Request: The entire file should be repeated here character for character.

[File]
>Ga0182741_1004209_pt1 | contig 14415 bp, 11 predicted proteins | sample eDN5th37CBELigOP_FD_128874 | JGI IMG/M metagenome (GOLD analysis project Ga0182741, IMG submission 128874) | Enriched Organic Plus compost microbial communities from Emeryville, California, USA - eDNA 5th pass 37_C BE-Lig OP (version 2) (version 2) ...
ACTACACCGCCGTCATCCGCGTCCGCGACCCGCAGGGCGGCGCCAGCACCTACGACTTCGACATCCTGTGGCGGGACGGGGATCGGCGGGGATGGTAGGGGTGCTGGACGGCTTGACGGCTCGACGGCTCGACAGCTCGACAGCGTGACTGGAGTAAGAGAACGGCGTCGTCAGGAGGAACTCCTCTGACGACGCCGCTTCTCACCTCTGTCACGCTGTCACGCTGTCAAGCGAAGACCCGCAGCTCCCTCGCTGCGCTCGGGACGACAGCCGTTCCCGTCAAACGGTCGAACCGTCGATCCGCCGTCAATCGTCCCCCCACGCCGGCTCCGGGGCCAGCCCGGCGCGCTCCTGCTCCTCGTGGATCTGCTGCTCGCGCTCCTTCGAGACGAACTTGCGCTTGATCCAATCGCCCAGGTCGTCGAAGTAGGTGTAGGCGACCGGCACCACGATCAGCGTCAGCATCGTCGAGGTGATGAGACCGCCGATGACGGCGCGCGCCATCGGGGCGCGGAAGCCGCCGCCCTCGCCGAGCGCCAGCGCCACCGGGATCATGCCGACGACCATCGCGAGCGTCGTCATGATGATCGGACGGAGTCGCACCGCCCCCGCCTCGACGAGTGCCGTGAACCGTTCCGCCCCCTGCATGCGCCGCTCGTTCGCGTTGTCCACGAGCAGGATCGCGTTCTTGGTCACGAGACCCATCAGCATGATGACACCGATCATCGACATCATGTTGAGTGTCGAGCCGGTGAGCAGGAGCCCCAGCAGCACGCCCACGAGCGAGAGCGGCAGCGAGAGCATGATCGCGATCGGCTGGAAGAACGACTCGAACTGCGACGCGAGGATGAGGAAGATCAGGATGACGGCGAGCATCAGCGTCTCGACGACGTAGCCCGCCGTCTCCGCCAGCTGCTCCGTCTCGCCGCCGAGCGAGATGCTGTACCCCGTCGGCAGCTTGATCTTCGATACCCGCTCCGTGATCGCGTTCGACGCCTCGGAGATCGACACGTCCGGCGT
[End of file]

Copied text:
>Ga0182741_1004209_pt1 | contig 14415 bp, 11 predicted proteins | sample eDN5th37CBELigOP_FD_128874 | JGI IMG/M metagenome (GOLD analysis project Ga0182741, IMG submission 128874) | Enriched Organic Plus compost microbial communities from Emeryville, California, USA - eDNA 5th pass 37_C BE-Lig OP (version 2) (version 2) ...
ACTACACCGCCGTCATCCGCGTCCGCGACCCGCAGGGCGGCGCCAGCACCTACGACTTCGACATCCTGTGGCGGGACGGGGATCGGCGGGGATGGTAGGGGTGCTGGACGGCTTGACGGCTCGACGGCTCGACAGCTCGACAGCGTGACTGGAGTAAGAGAACGGCGTCGTCAGGAGGAACTCCTCTGACGACGCCGCTTCTCACCTCTGTCACGCTGTCACGCTGTCAAGCGAAGACCCGCAGCTCCCTCGCTGCGCTCGGGACGACAGCCGTTCCCGTCAAACGGTCGAACCGTCGATCCGCCGTCAATCGTCCCCCCACGCCGGCTCCGGGGCCAGCCCGGCGCGCTCCTGCTCCTCGTGGATCTGCTGCTCGCGCTCCTTCGAGACGAACTTGCGCTTGATCCAATCGCCCAGGTCGTCGAAGTAGGTGTAGGCGACCGGCACCACGATCAGCGTCAGCATCGTCGAGGTGATGAGACCGCCGATGACGGCGCGCGCCATCGGGGCGCGGAAGCCGCCGCCCTCGCCGAGCGCCAGCGCCACCGGGATCATGCCGACGACCATCGCGAGCGTCGTCATGATGATCGGACGGAGTCGCACCGCCCCCGCCTCGACGAGTGCCGTGAACCGTTCCGCCCCCTGCATGCGCCGCTCGTTCGCGTTGTCCACGAGCAGGATCGCGTTCTTGGTCACGAGACCCATCAGCATGATGACACCGATCATCGACATCATGTTGAGTGTCGAGCCGGTGAGCAGGAGCCCCAGCAGCACGCCCACGAGCGAGAGCGGCAGCGAGAGCATGATCGCGATCGGCTGGAAGAACGACTCGAACTGCGACGCGAGGATGAGGAAGATCAGGATGACGGCGAGCATCAGCGTCTCGACGACGTAGCCCGCCGTCTCCGCCAGCTGCTCCGTCTCGCCGCCGAGCGAGATGCTGTACCCCGTCGGCAGCTTGATCTTCGATACCCGCTCCGTGATCGCGTTCGACGCCTCGGAGATCGACACGTCCGGCGT